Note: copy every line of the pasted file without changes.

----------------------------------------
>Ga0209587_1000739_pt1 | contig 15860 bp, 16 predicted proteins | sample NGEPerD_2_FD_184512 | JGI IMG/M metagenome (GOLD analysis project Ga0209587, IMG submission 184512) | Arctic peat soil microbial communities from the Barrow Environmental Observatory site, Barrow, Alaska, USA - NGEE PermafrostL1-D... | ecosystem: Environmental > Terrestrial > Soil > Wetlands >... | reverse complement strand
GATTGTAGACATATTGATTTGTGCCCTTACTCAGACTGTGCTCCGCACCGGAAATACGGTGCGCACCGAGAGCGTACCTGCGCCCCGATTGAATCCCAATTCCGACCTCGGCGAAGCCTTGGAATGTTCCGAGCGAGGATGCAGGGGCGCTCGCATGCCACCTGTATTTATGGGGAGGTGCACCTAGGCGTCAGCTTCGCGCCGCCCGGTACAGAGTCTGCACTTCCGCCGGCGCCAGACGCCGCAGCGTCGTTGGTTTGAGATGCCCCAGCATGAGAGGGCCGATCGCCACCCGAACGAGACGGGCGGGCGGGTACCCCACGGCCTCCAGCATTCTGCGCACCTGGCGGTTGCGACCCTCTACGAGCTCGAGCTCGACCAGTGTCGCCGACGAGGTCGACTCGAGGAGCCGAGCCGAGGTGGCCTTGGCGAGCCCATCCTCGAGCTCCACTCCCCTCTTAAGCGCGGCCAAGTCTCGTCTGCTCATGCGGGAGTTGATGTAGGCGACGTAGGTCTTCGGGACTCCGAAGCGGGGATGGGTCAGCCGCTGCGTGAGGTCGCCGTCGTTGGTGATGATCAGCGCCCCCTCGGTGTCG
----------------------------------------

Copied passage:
>Ga0209587_1000739_pt1 | contig 15860 bp, 16 predicted proteins | sample NGEPerD_2_FD_184512 | JGI IMG/M metagenome (GOLD analysis project Ga0209587, IMG submission 184512) | Arctic peat soil microbial communities from the Barrow Environmental Observatory site, Barrow, Alaska, USA - NGEE PermafrostL1-D... | ecosystem: Environmental > Terrestrial > Soil > Wetlands >... | reverse complement strand
GATTGTAGACATATTGATTTGTGCCCTTACTCAGACTGTGCTCCGCACCGGAAATACGGTGCGCACCGAGAGCGTACCTGCGCCCCGATTGAATCCCAATTCCGACCTCGGCGAAGCCTTGGAATGTTCCGAGCGAGGATGCAGGGGCGCTCGCATGCCACCTGTATTTATGGGGAGGTGCACCTAGGCGTCAGCTTCGCGCCGCCCGGTACAGAGTCTGCACTTCCGCCGGCGCCAGACGCCGCAGCGTCGTTGGTTTGAGATGCCCCAGCATGAGAGGGCCGATCGCCACCCGAACGAGACGGGCGGGCGGGTACCCCACGGCCTCCAGCATTCTGCGCACCTGGCGGTTGCGACCCTCTACGAGCTCGAGCTCGACCAGTGTCGCCGACGAGGTCGACTCGAGGAGCCGAGCCGAGGTGGCCTTGGCGAGCCCATCCTCGAGCTCCACTCCCCTCTTAAGCGCGGCCAAGTCTCGTCTGCTCATGCGGGAGTTGATGTAGGCGACGTAGGTCTTCGGGACTCCGAAGCGGGGATGGGTCAGCCGCTGCGTGAGGTCGCCGTCGTTGGTGATGATCAGCGCCCCCTCGGTGTCG